From what I've read, not much is known about Bob Dylan's hiatus from his motorcycle crash in July 1966 until he resurfaced eighteen months later except that it produced The Basement Tapes. Before I began listening to them, all I had to inform my impression of this time was what I had heard on John Wesley Harding—a bleak and introspective sound with a hearty helping of religious searching. One thing that never occurred to me was that he may have been having the time of his life and in no hurry to return. That was my first impression of The Basement Tapes. The collaboration with The Band here is among the best I've ever heard—each borrowing from the other's style until symbiosis is reached a whole new style takes flight. The sound is so dense, layers of organ and guitar supporting a whole mess of dudes harmonizing their hearts out (I could write an entire essay on the Dude Harmony of The Band, and may still. There is something deeply right there.) The album has a somewhat timeless feel yet seems to encompass many specific times and sounds at once, all accomplished easily and naturally. Now I understand why Greil Marcus spilled so many words describing this as a new anthology of American music. The album is so rich, I don't think I'll ever stop listening to it.
After my first couple of weeks with it, I started to feel a darker undercurrent running through some of the songs, starting with "Too Much of Nothing." It sounded to me like the "too much of nothing" during his recovery may have driven him a little crazy, forced him to deal with his brush with death (if in fact it was that serious) and resurfaced some despair. Then "Million Dollar Bash" started to get to me because it always sounded like some kind of bizarre riff on an afterlife. Combined with the timeless/historical feel of the album, I began to see these songs as a celebration of the legacy of the many musicians that had come before and died and the current performers as proud members of that mortal progression. Instead of feeling documentary, it's so firmly rooted in the tradition that it's uplifting even in the acknowledgement of our fate. "We're all gonna make it to that million dollar bash," right?
So now I have a clear and satisfying picture of that time, accurate or not. I picture a newly married Bob and Sara Dylan living quietly with their three children in upstate New York. In the beginning he's recovering from the crash, having breakfast with the kids, trying to work through some despair and deal with mortality, etc. Eventually he starts making a daily trip up to The Big Pink to play a little, more therapeutically than anything else. They work through decades of old songs and eventually produce some of their own. Whatever happened with the music, it's all set against the backdrop of his new family life and he returns to them every night (I know it's a bit later, but something like this). With that kind of life, who would want to hurry back?August 14, 2006 | Comments (1)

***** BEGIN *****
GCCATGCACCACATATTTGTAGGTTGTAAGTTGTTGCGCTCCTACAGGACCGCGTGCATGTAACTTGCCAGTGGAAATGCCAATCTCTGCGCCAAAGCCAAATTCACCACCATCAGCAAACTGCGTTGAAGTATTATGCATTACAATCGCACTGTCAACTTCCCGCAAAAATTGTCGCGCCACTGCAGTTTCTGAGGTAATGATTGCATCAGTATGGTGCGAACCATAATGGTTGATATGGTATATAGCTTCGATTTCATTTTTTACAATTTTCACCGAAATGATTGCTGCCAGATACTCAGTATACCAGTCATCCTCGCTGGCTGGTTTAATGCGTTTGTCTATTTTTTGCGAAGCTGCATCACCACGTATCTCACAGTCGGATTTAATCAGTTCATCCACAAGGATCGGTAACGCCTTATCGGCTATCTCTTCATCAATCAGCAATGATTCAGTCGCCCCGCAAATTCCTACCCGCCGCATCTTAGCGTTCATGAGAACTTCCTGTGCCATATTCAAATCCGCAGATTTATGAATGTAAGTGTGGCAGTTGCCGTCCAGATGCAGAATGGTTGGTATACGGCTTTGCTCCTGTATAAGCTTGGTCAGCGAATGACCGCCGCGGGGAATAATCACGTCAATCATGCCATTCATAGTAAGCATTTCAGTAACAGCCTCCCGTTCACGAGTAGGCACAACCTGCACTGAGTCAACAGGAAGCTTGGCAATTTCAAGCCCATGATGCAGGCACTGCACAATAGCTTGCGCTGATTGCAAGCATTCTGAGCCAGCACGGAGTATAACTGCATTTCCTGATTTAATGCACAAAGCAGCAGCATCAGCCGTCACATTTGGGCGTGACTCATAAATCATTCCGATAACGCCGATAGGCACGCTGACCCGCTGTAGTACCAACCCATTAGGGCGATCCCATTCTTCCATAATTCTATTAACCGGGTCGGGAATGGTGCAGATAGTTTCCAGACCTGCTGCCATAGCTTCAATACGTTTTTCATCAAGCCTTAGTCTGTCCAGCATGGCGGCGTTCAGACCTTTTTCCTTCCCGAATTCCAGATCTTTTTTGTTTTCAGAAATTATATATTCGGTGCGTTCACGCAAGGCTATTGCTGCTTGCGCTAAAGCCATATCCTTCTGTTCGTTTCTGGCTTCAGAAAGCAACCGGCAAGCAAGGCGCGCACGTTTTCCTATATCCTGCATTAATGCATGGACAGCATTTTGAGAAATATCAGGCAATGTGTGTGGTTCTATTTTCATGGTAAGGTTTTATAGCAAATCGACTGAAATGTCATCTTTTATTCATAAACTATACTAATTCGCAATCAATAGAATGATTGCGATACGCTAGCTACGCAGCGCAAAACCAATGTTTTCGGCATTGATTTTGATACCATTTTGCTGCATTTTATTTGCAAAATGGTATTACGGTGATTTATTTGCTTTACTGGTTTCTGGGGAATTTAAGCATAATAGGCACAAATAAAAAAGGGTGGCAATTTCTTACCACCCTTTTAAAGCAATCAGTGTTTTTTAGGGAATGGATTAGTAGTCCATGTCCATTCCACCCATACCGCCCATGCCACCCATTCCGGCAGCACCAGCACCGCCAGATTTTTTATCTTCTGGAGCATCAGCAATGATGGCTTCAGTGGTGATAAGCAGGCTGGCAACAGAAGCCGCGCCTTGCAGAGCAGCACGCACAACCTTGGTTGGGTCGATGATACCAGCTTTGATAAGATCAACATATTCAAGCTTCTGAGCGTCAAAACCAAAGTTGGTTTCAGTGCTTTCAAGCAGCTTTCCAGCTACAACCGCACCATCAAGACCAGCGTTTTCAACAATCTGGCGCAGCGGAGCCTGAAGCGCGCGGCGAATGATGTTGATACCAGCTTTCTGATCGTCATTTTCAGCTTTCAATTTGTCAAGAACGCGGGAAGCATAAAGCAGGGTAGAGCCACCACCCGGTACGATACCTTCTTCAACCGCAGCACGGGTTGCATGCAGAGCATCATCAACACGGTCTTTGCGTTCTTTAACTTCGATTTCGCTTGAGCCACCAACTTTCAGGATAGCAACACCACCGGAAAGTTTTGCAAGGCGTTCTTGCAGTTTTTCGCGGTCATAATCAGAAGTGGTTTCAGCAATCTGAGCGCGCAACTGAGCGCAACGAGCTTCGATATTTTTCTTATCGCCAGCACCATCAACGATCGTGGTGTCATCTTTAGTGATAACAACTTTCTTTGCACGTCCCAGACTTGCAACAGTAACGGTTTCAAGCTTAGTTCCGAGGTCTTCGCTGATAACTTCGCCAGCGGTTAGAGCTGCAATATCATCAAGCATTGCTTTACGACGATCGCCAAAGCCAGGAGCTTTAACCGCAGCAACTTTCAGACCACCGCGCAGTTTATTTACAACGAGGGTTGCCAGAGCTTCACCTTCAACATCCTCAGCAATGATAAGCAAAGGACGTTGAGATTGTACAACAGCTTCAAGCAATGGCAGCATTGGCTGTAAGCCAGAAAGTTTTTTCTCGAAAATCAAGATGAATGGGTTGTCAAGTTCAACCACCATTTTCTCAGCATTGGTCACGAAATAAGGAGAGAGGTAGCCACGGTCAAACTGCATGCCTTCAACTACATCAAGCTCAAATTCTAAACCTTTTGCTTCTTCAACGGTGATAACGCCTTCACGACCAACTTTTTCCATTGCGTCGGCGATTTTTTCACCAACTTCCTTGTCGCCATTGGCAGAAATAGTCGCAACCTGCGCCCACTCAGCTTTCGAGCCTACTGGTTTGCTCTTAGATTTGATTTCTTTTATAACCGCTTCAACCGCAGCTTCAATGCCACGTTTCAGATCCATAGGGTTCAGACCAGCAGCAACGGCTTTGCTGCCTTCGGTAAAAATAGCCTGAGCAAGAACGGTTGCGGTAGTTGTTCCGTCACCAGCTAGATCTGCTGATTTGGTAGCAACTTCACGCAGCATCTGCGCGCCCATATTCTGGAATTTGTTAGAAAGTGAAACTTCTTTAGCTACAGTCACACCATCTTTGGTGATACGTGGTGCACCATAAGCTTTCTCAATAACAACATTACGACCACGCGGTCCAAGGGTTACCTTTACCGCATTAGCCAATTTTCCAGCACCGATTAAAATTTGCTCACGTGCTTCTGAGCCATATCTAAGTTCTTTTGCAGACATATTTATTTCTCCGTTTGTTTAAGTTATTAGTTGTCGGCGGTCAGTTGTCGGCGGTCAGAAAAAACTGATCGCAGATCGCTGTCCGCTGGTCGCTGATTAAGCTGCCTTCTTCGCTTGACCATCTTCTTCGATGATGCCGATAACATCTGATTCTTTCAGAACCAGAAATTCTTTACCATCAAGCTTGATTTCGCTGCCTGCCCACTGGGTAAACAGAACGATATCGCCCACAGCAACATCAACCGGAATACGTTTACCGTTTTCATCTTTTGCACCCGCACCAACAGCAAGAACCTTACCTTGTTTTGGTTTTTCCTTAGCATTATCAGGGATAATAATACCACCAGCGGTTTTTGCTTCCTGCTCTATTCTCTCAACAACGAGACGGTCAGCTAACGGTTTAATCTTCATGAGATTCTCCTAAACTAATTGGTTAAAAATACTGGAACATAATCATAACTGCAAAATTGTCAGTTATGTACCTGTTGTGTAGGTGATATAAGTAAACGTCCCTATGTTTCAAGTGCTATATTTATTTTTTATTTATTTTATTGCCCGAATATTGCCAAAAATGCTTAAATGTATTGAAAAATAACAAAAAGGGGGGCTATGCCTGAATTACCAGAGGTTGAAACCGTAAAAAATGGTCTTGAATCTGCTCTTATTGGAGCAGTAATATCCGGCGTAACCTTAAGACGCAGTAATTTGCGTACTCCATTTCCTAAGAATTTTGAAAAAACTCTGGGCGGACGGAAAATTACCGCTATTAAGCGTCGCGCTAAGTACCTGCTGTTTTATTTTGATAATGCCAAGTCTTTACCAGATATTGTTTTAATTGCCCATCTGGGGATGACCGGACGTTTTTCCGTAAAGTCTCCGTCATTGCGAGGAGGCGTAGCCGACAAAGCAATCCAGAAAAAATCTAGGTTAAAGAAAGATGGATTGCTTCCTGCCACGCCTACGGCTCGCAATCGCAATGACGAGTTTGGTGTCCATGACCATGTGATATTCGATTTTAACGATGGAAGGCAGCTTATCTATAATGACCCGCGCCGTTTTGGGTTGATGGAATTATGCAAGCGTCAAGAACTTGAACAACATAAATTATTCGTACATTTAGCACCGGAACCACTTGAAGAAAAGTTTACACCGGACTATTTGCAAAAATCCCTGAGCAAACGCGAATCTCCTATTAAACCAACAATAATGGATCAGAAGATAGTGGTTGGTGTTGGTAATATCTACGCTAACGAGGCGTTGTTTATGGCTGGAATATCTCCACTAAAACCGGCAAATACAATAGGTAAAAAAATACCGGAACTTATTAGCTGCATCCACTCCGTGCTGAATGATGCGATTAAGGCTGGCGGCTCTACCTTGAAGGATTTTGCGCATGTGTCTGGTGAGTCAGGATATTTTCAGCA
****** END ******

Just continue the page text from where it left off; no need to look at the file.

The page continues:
Earlier this week I was sitting in the living room and heard Veronika calling me from her room for the second time to go to the bathroom. When I put her on the potty, she asked me to stay in the bathroom with her, so I slumped against the inside of the bathroom door, exhausted. After sitting for a bit and gazing at my belly, I had this kind of out-of-body experience where you're suddenly aware of how you look from someone else's perspective, in this case Veronika's (I have these moments occasionally and without warning. In the wrong moment, it can be quite disorienting. One time I was sitting in a meeting and suddenly imagined myself from several distant perspectives and it took great effort to hold it together). I realized that this body that has been carrying me around for twenty-six years, the one that I still think of as a big kid, that's what a father looks like to Veronika, the same way I looked at my dad at that age and saw "father." I felt an unexpectedly personal connection with her in that moment—a kinship of sorts, like we're just two people on the same journey and now she's taken my place and I've taken my dad's.
When I asked her to go for the third or fourth time, she knowingly said ok and put on a very serious face to indicate her effort. I couldn't help but to laugh, which got her laughing, so there we sat with the giggles for several minutes. In the midst of my laughing, I put my head back and saw in the skylight a reflection of a father and daughter, laughing like fools, one on the potty, in a small bathroom at 9:00 on a hot summer night. Out of nowhere, the thought occurred to me—"This is what my life is right now." And there it was, out of nowhere, a moment of complete serenity and bliss.
Happy birthday, baby girl. Thank you for bringing so much sunshine into my life for every day of the last three years.August 03, 2006